Improving biofeedback for the treatment of fecal incontinence in women
Implementation of a standardized multi-site manometric biofeedback protocol
Markland, A. D., Jelovsek, J. E., Whitehead, W. E., Newman, D. K., Andy, U. U., Dyer, K., Harm-Ernandes, I., Cichowski, S., McCormick, J., Rardin, C. R., Sutkin, G., Shaffer, A., Meikle, S., & Pelvic Floor Disorders Network (2017). Improving biofeedback for the treatment of fecal incontinence in women: Implementation of a standardized multi-site manometric biofeedback protocol. Neurogastroenterology and Motility, 29(1), Article 12906. Advance online publication. https://doi.org/10.1111/nmo.12906
BackgroundStandardized training and clinical protocols using biofeedback for the treatment of fecal incontinence (FI) are important for clinical care. Our primary aims were to develop, implement, and evaluate adherence to a standardized protocol for manometric biofeedback to treat FI.
MethodsIn a Pelvic Floor Disorders Network (PFDN) trial, participants were enrolled from eight PFDN clinical centers across the United States. A team of clinical and equipment experts developed biofeedback software on a novel tablet computer platform for conducting standardized anorectal manometry with separate manometric biofeedback protocols for improving anorectal muscle strength, sensation, and urge resistance. The training protocol also included education on bowel function, anal sphincter exercises, and bowel diary monitoring. Study interventionists completed online training prior to attending a centralized, standardized certification course. For the certification, expert trainers assessed the ability of the interventionists to perform the protocol components for a paid volunteer who acted as a standardized patient. Postcertification, the trainers audited interventionists during trial implementation to improve protocol adherence.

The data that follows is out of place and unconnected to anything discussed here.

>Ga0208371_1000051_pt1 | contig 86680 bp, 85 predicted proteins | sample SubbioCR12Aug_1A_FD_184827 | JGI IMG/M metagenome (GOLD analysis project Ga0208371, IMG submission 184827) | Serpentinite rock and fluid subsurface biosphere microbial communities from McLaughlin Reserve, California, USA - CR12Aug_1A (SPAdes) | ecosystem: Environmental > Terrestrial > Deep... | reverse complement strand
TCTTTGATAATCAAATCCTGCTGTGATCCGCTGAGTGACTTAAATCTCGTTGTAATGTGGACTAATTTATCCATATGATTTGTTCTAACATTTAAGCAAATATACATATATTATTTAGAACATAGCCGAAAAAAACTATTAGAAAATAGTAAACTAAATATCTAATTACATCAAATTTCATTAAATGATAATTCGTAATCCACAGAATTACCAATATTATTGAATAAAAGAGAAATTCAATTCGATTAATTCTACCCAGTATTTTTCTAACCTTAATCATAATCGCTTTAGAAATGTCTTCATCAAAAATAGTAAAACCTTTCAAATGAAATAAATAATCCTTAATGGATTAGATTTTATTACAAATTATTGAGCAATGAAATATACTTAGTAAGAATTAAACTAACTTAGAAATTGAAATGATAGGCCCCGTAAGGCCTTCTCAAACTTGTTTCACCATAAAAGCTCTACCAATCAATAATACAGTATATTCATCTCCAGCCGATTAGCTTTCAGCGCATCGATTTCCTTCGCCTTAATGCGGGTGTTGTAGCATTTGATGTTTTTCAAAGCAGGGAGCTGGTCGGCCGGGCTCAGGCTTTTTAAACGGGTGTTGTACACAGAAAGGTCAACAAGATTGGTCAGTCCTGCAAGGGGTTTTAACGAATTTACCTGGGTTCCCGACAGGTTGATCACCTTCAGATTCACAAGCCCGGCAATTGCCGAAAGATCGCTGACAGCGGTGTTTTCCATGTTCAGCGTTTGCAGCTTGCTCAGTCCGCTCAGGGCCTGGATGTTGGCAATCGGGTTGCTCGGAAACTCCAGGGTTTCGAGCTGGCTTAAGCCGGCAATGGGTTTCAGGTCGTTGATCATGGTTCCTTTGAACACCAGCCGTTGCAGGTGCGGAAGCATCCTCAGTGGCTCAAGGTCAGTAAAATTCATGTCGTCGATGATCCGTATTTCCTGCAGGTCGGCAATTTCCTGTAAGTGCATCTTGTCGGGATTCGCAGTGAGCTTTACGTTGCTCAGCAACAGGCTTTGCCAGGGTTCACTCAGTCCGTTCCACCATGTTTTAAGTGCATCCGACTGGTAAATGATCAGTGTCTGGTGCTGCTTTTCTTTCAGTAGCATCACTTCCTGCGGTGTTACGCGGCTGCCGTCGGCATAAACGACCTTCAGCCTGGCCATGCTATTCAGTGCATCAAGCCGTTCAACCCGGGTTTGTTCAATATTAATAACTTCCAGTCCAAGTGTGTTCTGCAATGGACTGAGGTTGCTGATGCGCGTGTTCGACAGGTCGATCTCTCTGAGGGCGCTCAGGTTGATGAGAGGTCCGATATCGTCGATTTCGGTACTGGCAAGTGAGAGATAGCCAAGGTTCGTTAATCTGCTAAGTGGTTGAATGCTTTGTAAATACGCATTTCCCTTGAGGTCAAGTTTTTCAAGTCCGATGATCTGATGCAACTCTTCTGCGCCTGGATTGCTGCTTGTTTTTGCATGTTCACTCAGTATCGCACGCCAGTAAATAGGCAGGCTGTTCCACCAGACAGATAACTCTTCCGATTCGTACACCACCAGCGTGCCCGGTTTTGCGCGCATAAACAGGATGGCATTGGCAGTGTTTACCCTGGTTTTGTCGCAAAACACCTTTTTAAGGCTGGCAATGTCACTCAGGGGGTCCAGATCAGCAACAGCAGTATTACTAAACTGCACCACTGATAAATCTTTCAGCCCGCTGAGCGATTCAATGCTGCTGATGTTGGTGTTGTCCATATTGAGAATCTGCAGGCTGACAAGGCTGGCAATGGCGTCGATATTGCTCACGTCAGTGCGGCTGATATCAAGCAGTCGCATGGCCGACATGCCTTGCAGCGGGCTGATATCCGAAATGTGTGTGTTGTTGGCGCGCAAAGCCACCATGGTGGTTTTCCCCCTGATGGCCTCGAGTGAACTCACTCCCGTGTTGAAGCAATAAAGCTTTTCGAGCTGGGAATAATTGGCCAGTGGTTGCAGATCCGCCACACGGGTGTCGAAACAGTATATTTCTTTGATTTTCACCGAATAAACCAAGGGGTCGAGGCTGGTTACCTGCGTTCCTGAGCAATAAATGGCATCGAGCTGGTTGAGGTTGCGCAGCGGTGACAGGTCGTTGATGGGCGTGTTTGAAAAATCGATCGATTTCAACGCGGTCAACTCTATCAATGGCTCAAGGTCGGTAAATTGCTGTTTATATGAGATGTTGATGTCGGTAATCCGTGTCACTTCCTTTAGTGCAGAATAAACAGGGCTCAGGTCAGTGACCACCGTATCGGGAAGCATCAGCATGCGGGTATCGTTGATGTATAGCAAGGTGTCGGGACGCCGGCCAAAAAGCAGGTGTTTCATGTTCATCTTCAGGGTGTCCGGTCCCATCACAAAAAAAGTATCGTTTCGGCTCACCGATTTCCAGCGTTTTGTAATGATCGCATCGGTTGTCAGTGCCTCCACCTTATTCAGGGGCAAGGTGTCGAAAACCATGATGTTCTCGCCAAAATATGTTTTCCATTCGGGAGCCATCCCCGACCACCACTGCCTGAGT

Key ResultsTwenty-four interventionists attended the in-person training and certification, including 46% advanced practice registered nurses (11/24), 50% (12/24) physical therapists, and 4% physician assistants (1/24). Trainers performed audio audits for 88% (21/24), representing 84 audited visits. All certified interventionists met or exceeded the prespecified 80% pass rate for the audit process, with an average passing rate of 93%.
Conclusions & InferencesA biofeedback protocol can be successfully imparted to experienced pelvic floor health care providers from various disciplines. Our process promoted high adherence to a standard protocol and is applicable to many clinical settings.